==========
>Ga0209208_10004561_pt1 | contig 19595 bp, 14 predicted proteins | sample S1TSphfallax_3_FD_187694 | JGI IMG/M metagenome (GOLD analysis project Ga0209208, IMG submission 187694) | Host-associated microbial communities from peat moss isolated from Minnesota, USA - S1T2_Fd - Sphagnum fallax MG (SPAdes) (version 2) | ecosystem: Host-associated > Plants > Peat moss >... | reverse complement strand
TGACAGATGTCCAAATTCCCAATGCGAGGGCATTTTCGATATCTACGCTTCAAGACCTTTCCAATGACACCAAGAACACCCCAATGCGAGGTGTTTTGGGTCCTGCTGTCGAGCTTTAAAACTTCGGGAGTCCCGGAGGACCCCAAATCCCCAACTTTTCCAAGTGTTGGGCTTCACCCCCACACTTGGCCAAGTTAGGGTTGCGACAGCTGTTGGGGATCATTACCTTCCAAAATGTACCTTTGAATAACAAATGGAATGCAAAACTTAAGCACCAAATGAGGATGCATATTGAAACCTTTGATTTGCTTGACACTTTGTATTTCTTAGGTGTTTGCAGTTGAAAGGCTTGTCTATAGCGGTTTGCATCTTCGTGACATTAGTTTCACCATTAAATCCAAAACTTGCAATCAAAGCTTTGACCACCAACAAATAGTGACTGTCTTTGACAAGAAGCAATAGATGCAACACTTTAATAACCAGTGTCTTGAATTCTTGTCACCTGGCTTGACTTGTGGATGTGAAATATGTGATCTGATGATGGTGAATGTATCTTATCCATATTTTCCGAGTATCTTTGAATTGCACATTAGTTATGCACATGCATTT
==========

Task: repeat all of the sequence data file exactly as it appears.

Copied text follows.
>Ga0209208_10004561_pt1 | contig 19595 bp, 14 predicted proteins | sample S1TSphfallax_3_FD_187694 | JGI IMG/M metagenome (GOLD analysis project Ga0209208, IMG submission 187694) | Host-associated microbial communities from peat moss isolated from Minnesota, USA - S1T2_Fd - Sphagnum fallax MG (SPAdes) (version 2) | ecosystem: Host-associated > Plants > Peat moss >... | reverse complement strand
TGACAGATGTCCAAATTCCCAATGCGAGGGCATTTTCGATATCTACGCTTCAAGACCTTTCCAATGACACCAAGAACACCCCAATGCGAGGTGTTTTGGGTCCTGCTGTCGAGCTTTAAAACTTCGGGAGTCCCGGAGGACCCCAAATCCCCAACTTTTCCAAGTGTTGGGCTTCACCCCCACACTTGGCCAAGTTAGGGTTGCGACAGCTGTTGGGGATCATTACCTTCCAAAATGTACCTTTGAATAACAAATGGAATGCAAAACTTAAGCACCAAATGAGGATGCATATTGAAACCTTTGATTTGCTTGACACTTTGTATTTCTTAGGTGTTTGCAGTTGAAAGGCTTGTCTATAGCGGTTTGCATCTTCGTGACATTAGTTTCACCATTAAATCCAAAACTTGCAATCAAAGCTTTGACCACCAACAAATAGTGACTGTCTTTGACAAGAAGCAATAGATGCAACACTTTAATAACCAGTGTCTTGAATTCTTGTCACCTGGCTTGACTTGTGGATGTGAAATATGTGATCTGATGATGGTGAATGTATCTTATCCATATTTTCCGAGTATCTTTGAATTGCACATTAGTTATGCACATGCATTT